US 3022648 A
Description (OCR text may contain errors)
Feb. 27, 1962 THALER 4 3,022,648
I VENTILATED FINGER RING 2 Sheets-Sheet 1 Filed Aug. 20, 1958 INVENTOR. [E0 7/1445? BY WW Feb. 27, 1962 THALER 3,
VENTILATED FINGER RING Filed Aug. 20, 1958 2 Sheets-Sheet 2 INVENTOR. L50 72/4452 United States Patent 3,022,648 VENIILATED FZNGER RING Leo Thaler, Croton-on-Hudson, N.Y. (10 Spring St., Northfield, Vt.) Filed Aug. 20, 1958. Ser. No. 756,140 7 Claims. (Cl. 63-15) This invention relates to improvements in finger rings and particularly to heavily banded rings such as wedding rings.
A finger ring provided with a heavy hand is usually a wide ring covering a relatively broad section of the wearers finger. Such a wide band of metal on the finger is conductive to perspiring of the skin covered thereby. This condition is unpleasant and annoying and if allowed to persist causes deterioration of the skin with resultant peeling and other effects. Further, because of the difiiculty of drying the skin properly under such a wide ring, it is usually left moist after washing operations with results substantially similar to those caused by perspiring.
It is the principal object of this invention to provide an improved ring construction wh ch will function to eliminate the existence of a moist condition under the ring and which will prevent the creation of those conditions that promote perspiring of the skin.
Other objects of the invention, as well as the novel features of construction of a ring embodying such invention, will appear from the following description when read in connection with the accompanying drawings, in which:
FIG. 1 is a side elevationalview of a wedding ring made in accordance with the invention;
FIG. 2 is a sectional view taken along the line 2-2 of FIG. 1; 1
FIG. 3 is a side elevational view of the inner part of the ring shown in FIG. I; Y
FIG. 4 is a partial end view on an ring part shown in FIG. 3;
FIG. 5 is a side elevat onal view of a part of a ring constructed similarly to FIG. 1, but with the two ring parts permanently secured together;
enlarged scale of the rings. The interior diameter of member 1, however, should be made larger than the usual interior diameter of a complete ring of a particular size to an extent determined by the thickness of the inner ring member 2. The inner wall 3 of ring member 1 is a plain, smooth ringshaped surface substantially cylindrical in form.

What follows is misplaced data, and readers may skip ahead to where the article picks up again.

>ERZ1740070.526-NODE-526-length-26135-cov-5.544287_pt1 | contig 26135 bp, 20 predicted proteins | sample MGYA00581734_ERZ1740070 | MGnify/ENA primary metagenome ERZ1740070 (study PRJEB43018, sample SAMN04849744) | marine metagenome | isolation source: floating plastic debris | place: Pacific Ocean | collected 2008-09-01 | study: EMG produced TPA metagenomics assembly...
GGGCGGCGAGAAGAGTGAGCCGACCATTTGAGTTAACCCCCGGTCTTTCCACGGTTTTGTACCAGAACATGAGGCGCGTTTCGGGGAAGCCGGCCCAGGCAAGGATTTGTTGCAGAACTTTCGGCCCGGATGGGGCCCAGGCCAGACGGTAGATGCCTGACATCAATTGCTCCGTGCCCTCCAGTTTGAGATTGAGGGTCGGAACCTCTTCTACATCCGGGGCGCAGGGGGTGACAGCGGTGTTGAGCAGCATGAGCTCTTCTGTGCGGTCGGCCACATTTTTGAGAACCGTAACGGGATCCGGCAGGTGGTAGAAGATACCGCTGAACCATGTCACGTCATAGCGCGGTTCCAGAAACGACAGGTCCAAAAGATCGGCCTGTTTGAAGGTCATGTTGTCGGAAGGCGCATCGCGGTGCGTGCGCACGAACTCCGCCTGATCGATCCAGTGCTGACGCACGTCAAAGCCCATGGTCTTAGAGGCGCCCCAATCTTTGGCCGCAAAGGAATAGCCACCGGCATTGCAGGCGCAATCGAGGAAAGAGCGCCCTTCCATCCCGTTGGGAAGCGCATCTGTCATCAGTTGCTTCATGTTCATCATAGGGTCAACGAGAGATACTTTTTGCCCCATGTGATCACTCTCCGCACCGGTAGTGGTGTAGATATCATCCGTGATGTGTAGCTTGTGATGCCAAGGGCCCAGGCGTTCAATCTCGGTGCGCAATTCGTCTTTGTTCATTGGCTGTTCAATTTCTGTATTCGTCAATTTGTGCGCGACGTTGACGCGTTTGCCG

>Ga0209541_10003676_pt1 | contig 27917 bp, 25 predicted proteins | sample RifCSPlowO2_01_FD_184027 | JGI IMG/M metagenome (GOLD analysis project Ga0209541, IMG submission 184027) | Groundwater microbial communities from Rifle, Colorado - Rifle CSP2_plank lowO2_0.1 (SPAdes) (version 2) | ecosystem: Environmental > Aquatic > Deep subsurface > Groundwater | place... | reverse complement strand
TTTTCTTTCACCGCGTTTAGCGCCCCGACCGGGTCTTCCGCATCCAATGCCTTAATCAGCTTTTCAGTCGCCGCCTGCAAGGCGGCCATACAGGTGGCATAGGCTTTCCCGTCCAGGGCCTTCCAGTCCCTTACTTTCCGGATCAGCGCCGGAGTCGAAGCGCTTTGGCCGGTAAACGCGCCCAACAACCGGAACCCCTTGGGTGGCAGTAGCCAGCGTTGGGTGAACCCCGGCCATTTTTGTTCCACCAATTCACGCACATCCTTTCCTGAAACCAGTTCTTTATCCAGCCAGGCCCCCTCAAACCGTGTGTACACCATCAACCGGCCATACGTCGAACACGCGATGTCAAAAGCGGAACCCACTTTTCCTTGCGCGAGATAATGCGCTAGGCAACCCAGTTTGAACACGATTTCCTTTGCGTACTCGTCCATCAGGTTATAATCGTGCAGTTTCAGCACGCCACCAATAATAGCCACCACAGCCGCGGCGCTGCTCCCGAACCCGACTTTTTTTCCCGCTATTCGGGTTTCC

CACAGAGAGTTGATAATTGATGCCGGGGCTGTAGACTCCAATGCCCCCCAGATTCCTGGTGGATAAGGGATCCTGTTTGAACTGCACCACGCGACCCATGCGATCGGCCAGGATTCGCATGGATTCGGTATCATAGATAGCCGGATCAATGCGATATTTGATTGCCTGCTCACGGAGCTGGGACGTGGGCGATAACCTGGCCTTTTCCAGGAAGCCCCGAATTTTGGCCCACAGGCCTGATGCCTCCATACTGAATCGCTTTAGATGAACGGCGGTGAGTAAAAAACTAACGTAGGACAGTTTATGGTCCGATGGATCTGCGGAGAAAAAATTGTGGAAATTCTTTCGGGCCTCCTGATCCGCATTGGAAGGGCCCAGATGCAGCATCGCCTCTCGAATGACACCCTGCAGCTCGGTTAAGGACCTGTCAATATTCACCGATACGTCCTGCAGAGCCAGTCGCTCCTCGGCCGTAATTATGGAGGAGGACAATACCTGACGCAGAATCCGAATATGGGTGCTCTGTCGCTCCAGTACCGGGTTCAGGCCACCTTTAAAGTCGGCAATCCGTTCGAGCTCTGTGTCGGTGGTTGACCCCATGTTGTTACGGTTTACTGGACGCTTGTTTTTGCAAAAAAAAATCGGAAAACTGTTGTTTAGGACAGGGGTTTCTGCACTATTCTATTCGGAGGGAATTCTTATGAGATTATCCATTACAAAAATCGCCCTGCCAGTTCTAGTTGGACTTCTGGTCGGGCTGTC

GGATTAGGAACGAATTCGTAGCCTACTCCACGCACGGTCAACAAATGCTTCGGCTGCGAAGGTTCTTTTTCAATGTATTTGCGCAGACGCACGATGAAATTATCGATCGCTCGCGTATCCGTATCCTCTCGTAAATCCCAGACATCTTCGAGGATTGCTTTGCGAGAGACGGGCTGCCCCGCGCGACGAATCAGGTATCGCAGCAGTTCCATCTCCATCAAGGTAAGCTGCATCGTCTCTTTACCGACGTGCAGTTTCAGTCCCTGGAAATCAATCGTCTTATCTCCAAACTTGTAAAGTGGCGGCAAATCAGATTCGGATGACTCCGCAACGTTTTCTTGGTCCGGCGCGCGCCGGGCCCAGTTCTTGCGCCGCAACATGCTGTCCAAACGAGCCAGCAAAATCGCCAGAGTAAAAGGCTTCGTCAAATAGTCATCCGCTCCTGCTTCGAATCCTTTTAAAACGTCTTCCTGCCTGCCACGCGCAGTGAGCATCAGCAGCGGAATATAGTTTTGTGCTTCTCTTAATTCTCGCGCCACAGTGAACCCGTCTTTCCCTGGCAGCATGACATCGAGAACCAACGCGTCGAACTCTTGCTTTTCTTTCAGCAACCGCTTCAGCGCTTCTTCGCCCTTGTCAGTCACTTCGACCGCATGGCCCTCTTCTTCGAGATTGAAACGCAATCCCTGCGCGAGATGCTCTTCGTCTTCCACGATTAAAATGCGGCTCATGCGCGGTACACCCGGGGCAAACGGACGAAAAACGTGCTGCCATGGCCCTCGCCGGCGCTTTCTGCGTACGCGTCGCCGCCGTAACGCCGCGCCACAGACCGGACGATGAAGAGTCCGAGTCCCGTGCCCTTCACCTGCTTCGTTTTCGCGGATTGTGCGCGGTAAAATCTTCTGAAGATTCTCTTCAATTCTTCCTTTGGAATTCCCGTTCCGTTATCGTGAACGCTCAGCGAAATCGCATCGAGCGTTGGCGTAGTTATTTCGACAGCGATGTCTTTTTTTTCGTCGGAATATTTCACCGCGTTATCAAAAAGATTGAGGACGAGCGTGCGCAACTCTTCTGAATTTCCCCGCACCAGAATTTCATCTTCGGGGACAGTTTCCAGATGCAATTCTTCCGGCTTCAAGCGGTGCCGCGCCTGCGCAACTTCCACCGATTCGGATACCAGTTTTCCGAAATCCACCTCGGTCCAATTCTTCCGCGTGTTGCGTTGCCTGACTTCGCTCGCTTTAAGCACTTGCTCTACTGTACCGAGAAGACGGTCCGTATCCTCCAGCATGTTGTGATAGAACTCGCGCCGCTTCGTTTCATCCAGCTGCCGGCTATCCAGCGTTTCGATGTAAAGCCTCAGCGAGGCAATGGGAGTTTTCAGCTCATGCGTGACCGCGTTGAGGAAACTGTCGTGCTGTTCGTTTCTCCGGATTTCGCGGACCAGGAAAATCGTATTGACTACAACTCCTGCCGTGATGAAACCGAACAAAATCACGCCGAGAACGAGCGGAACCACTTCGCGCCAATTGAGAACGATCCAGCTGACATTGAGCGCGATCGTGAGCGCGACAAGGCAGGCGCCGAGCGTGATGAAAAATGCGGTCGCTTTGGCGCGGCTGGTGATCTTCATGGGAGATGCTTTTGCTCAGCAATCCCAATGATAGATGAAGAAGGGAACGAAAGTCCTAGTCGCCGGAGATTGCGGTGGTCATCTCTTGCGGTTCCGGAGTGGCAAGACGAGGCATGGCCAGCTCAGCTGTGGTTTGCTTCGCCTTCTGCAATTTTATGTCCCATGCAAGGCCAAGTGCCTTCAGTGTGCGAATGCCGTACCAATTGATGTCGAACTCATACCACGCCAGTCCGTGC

The inner ring member 2 which is in the nature of a liner, is generally cylindrically shaped and is composed of a plain ring-shaped inner surface 4 that fits smoothly on the wearers finger. The diameter of such inner surface 4 is determined by the size of the ring and is comparable to the inner surface of the usual complete ring. The outer surface of member 2 is composed of a series of transverse ridges 5 spaced by transverse grooves 6 so that such outer surface is of corrugated appearance. The outer surfaces 7 of the ridges have a width substantially equal to the width of the outer open ends of the grooves 6 and are convexly shaped to form as a whole a cylindrical surface concentric to the inner surface 4. The cylindrical surface defined by the spaced outer ridge surfaces 7 has a diameter substantially equal to that of the inner wall 3 of member 1 so that it will engage the latter with a snug fit when member 2 is inserted into member 1 to maintain such members in assembled relation solely by the frictional contact therebetween. The ridge surfaces 7 or the inner wall 3 of member 1 may be given a slight taper toward one side thereof to facilitate the assembly and frictional locking together of the two members. The ridges 5 and grooves 6 extend across the entire width of the inner ring member to provide a series of spaced passageways across the ring when members 1 and 2 thereof FIG. 6 is a broken vertical sectional view of a ring il- FIG. 8 is a side elevational view of a part of a ring illustrating a further embodiment of the invention;
FIG. 9 is a sectional view taken along the line 99 of FIG. 8;